Back in 1999, during the NATO bombing of Belgrade, Salon.com bragged that they could send a reporter to Serbia – the first online-only magazine to do such a thing. That was a sign that online-only journalism was maturing. But Dave Winer, while agreeing this is a sign of maturity for a US-based outlet, voiced the opinion that the Web was already there, in Yugoslavia, and that the people were on it, using it. Last week, Dave remembered that episode in a different context and I have, in a few posts before (regarding Mumbai attacks and Iran revolution), wondered why would American audience put more trust into an American reporter parachuted into a foreign country with no knowledge of local geography, history, culture, language and politics, instead of trusting the locals who are steeped into that knowledge – by reading multiples of them, you can quickly learn to detect (and thus ignore in any individual person’s writing) varieties of local political biases and use the collective reporting to get a clear picture and deeper understanding of local events – much deeper than the American reporter can ever dream of doing.
Anyway, I think Dave was right even back then in 1999. So I posted this in the comment of his blog:
Yugoslavia was on the Web in 1999! It just looked different from the Web we are used to seeing in the USA.
Urban centers in former Yugoslavia had a whole bunch of people who were excited about computers. Not having money to buy PCs or software, they built their own and programmed their own. I remember, as early as 1980, young programmers were sending their software to the big Belgrade radio station as audio files. Each day at 10am and repeated at 4pm, the announcers would warn us to get our tape recorders ready to record the audio to get the programs. Most were simple text or image processing programs but some were quite nifty. And nobody ever thought those should be anything but free for everyone to have and use (and read them into their Sinclair ZX Spectrums).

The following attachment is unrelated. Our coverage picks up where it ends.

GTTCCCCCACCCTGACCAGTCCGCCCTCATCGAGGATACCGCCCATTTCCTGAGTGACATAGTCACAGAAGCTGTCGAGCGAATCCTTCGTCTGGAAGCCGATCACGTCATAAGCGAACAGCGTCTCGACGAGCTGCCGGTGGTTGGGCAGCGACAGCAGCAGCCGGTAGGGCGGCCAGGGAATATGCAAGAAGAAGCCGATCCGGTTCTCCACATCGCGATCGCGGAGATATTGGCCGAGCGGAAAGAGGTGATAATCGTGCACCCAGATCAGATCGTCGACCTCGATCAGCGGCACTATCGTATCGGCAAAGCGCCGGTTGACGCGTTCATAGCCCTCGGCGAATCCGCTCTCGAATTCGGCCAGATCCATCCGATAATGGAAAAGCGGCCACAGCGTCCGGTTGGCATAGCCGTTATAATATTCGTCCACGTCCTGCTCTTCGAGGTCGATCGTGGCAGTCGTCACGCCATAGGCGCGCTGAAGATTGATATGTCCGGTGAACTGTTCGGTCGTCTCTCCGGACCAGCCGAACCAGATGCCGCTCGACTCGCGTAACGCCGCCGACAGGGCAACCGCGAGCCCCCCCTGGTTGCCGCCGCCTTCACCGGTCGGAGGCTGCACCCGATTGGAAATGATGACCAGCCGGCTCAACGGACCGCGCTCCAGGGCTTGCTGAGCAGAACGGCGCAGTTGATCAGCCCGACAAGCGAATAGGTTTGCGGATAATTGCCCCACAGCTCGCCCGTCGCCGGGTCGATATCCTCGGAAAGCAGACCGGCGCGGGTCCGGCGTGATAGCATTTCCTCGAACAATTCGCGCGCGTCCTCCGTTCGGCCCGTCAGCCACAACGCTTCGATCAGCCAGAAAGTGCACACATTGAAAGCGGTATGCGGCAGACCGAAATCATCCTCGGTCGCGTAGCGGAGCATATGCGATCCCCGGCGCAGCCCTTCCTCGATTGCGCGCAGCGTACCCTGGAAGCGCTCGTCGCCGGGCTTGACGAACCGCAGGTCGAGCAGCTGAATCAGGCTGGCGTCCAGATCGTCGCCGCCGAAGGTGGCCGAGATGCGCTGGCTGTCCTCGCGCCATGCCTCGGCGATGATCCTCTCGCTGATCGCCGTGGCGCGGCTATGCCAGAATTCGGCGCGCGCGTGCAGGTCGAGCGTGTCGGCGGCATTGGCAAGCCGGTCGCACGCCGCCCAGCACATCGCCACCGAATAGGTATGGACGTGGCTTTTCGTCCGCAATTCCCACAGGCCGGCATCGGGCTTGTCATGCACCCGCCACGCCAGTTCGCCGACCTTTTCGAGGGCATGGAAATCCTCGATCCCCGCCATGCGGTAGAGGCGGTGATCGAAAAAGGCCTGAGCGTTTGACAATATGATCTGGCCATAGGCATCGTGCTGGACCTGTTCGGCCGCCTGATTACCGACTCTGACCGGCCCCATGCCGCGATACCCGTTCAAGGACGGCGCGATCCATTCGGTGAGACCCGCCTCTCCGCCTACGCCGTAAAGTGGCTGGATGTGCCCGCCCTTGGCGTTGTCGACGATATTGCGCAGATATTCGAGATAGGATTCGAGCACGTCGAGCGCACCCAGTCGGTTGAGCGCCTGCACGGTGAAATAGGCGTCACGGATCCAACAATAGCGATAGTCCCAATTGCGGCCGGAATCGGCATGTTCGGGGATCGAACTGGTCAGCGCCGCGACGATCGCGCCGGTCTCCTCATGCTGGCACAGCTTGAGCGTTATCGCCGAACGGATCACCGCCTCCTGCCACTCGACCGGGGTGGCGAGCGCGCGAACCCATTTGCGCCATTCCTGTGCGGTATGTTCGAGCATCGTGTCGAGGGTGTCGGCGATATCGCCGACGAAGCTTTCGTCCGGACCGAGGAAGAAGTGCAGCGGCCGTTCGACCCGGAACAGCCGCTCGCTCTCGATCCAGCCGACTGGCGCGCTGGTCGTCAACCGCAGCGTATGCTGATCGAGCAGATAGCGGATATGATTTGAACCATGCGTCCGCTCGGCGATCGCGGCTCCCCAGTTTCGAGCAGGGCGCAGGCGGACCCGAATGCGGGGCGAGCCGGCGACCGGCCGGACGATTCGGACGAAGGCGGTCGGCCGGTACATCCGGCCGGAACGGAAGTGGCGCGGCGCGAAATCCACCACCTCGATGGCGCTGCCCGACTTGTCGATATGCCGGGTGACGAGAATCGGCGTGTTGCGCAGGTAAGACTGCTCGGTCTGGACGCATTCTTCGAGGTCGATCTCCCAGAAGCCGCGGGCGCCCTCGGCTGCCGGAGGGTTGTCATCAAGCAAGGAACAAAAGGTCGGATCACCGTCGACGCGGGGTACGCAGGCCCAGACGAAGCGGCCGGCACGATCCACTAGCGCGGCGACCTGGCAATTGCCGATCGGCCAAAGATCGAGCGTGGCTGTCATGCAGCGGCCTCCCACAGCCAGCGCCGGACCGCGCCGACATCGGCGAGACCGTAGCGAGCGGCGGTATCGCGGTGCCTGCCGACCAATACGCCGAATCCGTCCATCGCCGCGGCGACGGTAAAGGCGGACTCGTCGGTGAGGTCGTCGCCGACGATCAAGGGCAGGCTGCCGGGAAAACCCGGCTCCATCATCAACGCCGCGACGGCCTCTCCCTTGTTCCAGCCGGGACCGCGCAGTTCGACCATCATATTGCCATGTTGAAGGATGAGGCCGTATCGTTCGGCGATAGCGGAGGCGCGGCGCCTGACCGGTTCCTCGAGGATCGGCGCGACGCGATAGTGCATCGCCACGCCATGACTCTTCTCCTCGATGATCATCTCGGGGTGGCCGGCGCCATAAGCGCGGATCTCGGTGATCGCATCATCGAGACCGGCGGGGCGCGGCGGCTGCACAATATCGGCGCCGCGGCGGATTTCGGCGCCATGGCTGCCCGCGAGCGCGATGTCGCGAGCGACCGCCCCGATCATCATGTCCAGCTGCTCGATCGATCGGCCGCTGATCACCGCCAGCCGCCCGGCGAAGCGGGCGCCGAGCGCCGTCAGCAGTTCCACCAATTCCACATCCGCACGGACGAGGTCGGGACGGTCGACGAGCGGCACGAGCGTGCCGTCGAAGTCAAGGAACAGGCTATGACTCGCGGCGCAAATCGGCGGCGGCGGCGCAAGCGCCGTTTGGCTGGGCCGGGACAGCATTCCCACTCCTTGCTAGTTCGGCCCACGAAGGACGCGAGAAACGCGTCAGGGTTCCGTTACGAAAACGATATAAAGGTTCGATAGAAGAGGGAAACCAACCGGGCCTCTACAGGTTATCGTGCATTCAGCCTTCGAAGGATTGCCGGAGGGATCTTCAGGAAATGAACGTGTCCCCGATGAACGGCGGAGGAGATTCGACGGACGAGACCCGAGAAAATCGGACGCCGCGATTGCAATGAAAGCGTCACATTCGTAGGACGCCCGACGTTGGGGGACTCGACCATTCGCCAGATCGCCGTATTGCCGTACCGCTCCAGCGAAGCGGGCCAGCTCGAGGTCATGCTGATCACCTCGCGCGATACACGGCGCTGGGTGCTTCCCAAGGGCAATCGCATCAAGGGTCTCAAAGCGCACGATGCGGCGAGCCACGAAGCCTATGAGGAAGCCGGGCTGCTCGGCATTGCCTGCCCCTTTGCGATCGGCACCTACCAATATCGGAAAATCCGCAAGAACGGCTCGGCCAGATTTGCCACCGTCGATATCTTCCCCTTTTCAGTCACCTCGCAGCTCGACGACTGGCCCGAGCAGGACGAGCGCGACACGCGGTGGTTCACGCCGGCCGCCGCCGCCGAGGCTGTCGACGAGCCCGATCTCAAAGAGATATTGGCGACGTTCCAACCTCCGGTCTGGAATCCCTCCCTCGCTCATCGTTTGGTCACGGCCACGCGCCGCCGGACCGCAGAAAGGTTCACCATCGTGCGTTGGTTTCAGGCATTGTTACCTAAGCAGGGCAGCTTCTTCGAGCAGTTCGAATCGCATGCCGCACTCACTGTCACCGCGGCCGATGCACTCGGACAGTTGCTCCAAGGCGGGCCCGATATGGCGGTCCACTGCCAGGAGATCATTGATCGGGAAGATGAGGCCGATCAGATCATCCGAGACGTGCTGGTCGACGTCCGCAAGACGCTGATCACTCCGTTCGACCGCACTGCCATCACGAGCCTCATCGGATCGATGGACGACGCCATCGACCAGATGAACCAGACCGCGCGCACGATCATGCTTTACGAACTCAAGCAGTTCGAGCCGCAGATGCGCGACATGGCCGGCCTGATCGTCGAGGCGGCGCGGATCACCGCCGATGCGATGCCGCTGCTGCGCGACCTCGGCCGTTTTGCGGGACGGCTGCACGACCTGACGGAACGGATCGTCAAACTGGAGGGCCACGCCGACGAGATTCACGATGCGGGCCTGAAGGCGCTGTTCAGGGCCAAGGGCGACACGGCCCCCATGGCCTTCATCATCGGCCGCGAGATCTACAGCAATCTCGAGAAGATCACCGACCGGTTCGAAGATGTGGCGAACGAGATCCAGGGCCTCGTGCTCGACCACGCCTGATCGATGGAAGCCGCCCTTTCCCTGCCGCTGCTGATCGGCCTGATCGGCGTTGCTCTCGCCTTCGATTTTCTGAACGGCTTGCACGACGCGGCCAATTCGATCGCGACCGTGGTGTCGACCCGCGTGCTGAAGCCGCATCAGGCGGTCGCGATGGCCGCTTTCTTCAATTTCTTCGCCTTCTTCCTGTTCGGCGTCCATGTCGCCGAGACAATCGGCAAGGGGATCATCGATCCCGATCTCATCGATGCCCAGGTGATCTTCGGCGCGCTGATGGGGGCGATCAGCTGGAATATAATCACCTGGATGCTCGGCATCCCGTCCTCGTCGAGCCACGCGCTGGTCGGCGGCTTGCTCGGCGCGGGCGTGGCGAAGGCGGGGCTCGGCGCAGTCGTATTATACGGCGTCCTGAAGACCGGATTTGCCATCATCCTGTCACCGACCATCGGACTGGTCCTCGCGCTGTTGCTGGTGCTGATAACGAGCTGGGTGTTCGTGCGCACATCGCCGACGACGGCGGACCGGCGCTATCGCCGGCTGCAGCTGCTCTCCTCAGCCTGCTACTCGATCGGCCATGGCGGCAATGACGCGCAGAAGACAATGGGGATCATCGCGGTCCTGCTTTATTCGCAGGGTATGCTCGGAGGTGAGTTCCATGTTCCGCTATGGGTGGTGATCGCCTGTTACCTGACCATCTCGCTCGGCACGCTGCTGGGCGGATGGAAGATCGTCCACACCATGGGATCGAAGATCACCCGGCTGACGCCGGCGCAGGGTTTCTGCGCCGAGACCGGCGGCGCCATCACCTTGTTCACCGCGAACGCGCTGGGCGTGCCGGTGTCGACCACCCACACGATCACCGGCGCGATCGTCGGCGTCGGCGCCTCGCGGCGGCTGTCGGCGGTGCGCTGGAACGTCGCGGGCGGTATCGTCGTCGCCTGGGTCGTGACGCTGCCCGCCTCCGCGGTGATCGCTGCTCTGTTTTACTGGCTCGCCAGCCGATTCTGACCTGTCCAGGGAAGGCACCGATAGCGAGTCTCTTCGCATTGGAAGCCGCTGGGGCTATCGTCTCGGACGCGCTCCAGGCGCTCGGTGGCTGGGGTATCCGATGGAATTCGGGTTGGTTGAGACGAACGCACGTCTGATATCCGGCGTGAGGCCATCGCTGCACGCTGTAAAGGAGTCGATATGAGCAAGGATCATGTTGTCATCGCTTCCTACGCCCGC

In March of 1991, the first big anti-Milosevic demonstrations were essentially organized and coordinated by a bunch of people in the city center via e-mail (those e-mail messages were later collected and published in a book). I did not have a computer of my own, but I knew some of the guys who did. I lived in the part of Belgrade, at the edge, towards the side where all the military barracks were. One day, during the demonstrations, I heard a distant rumble. March not being a time when we have thunderstorms, I immediately knew what that meant. I got on the phone and called one of the e-mailing organizers, telling him to tell the rest of the network that Milosevic is sending the tanks to the city. I opened the window and counted 40 tanks passing by my house. In the meantime, demonstrators hijacked a few fire-engines and blocked the narrow city streets in the center, effectively preventing the tanks from reaching the majority of demonstrators (I am not taking this as a sign that my message make a difference – I am sure I was just one of many doing the same thing – calling friends in the center to tell them about it). In other words, you don’t need everyone to be online, you just needed a small network of connected folks who can then use phones and f2f to convey information and organize the thousands in the streets (sorta like Iranian revolution two decades later).